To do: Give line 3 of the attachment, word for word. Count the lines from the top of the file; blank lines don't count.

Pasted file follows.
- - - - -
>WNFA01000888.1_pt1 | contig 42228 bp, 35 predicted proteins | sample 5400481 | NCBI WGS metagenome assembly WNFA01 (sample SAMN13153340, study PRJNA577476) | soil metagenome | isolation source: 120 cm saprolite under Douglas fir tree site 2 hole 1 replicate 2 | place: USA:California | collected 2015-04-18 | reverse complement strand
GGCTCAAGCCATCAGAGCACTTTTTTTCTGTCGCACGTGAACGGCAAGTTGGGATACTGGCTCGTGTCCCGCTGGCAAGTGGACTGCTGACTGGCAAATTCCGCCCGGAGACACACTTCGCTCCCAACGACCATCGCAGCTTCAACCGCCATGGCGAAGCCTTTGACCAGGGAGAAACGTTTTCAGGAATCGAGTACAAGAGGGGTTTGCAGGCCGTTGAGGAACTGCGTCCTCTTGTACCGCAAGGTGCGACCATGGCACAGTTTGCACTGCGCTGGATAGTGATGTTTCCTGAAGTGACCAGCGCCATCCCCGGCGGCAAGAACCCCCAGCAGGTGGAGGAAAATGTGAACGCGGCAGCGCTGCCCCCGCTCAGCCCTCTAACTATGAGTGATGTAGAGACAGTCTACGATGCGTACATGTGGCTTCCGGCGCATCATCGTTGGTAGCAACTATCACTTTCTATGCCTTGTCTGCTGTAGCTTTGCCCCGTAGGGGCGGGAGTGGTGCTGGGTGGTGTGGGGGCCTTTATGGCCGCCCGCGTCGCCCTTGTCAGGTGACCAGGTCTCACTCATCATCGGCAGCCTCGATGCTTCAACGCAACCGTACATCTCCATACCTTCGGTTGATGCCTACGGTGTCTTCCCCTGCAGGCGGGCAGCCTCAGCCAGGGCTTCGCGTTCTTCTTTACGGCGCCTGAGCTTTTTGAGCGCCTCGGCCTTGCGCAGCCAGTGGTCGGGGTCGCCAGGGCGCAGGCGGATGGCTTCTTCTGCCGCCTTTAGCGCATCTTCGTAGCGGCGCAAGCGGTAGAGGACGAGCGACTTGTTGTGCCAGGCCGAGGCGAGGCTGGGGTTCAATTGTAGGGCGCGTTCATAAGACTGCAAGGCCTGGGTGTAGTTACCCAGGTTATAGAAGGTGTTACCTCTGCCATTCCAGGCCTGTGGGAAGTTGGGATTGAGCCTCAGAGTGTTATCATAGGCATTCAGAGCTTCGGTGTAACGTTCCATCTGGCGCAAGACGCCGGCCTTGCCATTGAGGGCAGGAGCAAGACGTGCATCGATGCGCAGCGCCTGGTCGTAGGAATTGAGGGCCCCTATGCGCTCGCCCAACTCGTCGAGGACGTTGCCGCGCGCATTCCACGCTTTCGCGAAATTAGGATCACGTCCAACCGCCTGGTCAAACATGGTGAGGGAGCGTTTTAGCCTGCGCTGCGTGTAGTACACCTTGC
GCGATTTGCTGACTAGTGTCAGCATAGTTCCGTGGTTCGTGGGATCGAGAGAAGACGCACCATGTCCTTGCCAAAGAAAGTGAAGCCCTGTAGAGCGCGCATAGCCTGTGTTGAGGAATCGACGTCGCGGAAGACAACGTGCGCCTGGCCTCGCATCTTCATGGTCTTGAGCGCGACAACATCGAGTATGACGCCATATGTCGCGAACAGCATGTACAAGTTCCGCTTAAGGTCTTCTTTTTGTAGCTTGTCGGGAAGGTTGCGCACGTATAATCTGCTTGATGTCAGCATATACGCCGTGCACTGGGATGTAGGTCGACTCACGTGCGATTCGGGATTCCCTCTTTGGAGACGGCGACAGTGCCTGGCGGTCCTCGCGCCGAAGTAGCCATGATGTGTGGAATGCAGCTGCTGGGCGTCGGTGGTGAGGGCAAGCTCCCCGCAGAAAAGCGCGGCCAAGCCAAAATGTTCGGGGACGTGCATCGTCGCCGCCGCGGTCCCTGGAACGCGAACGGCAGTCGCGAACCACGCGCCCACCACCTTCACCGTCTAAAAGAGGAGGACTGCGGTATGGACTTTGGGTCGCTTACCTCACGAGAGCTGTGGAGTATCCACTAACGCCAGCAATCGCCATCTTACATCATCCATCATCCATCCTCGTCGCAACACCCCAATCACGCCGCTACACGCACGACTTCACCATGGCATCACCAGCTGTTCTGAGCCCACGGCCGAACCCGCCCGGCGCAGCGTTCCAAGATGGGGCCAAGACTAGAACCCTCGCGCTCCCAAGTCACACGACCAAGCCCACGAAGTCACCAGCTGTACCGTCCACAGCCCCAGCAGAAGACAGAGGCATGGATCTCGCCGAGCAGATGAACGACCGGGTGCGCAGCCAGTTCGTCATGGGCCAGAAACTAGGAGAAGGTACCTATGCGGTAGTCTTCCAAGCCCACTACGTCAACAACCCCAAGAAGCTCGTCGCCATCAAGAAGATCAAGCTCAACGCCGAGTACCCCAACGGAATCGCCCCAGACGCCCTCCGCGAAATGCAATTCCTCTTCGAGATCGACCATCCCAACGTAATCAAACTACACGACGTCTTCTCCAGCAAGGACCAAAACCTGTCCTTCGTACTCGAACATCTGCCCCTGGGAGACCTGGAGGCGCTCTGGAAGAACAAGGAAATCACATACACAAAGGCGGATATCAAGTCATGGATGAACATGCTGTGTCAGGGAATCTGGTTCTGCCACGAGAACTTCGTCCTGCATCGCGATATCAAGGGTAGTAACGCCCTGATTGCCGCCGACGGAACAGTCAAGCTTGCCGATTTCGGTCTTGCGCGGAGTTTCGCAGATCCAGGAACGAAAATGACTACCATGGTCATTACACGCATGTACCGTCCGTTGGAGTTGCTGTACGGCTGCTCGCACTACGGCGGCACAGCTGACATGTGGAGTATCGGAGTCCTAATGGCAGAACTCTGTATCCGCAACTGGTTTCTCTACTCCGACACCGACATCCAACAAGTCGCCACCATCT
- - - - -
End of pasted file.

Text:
GCGATTTGCTGACTAGTGTCAGCATAGTTCCGTGGTTCGTGGGATCGAGAGAAGACGCACCATGTCCTTGCCAAAGAAAGTGAAGCCCTGTAGAGCGCGCATAGCCTGTGTTGAGGAATCGACGTCGCGGAAGACAACGTGCGCCTGGCCTCGCATCTTCATGGTCTTGAGCGCGACAACATCGAGTATGACGCCATATGTCGCGAACAGCATGTACAAGTTCCGCTTAAGGTCTTCTTTTTGTAGCTTGTCGGGAAGGTTGCGCACGTATAATCTGCTTGATGTCAGCATATACGCCGTGCACTGGGATGTAGGTCGACTCACGTGCGATTCGGGATTCCCTCTTTGGAGACGGCGACAGTGCCTGGCGGTCCTCGCGCCGAAGTAGCCATGATGTGTGGAATGCAGCTGCTGGGCGTCGGTGGTGAGGGCAAGCTCCCCGCAGAAAAGCGCGGCCAAGCCAAAATGTTCGGGGACGTGCATCGTCGCCGCCGCGGTCCCTGGAACGCGAACGGCAGTCGCGAACCACGCGCCCACCACCTTCACCGTCTAAAAGAGGAGGACTGCGGTATGGACTTTGGGTCGCTTACCTCACGAGAGCTGTGGAGTATCCACTAACGCCAGCAATCGCCATCTTACATCATCCATCATCCATCCTCGTCGCAACACCCCAATCACGCCGCTACACGCACGACTTCACCATGGCATCACCAGCTGTTCTGAGCCCACGGCCGAACCCGCCCGGCGCAGCGTTCCAAGATGGGGCCAAGACTAGAACCCTCGCGCTCCCAAGTCACACGACCAAGCCCACGAAGTCACCAGCTGTACCGTCCACAGCCCCAGCAGAAGACAGAGGCATGGATCTCGCCGAGCAGATGAACGACCGGGTGCGCAGCCAGTTCGTCATGGGCCAGAAACTAGGAGAAGGTACCTATGCGGTAGTCTTCCAAGCCCACTACGTCAACAACCCCAAGAAGCTCGTCGCCATCAAGAAGATCAAGCTCAACGCCGAGTACCCCAACGGAATCGCCCCAGACGCCCTCCGCGAAATGCAATTCCTCTTCGAGATCGACCATCCCAACGTAATCAAACTACACGACGTCTTCTCCAGCAAGGACCAAAACCTGTCCTTCGTACTCGAACATCTGCCCCTGGGAGACCTGGAGGCGCTCTGGAAGAACAAGGAAATCACATACACAAAGGCGGATATCAAGTCATGGATGAACATGCTGTGTCAGGGAATCTGGTTCTGCCACGAGAACTTCGTCCTGCATCGCGATATCAAGGGTAGTAACGCCCTGATTGCCGCCGACGGAACAGTCAAGCTTGCCGATTTCGGTCTTGCGCGGAGTTTCGCAGATCCAGGAACGAAAATGACTACCATGGTCATTACACGCATGTACCGTCCGTTGGAGTTGCTGTACGGCTGCTCGCACTACGGCGGCACAGCTGACATGTGGAGTATCGGAGTCCTAATGGCAGAACTCTGTATCCGCAACTGGTTTCTCTACTCCGACACCGACATCCAACAAGTCGCCACCATCT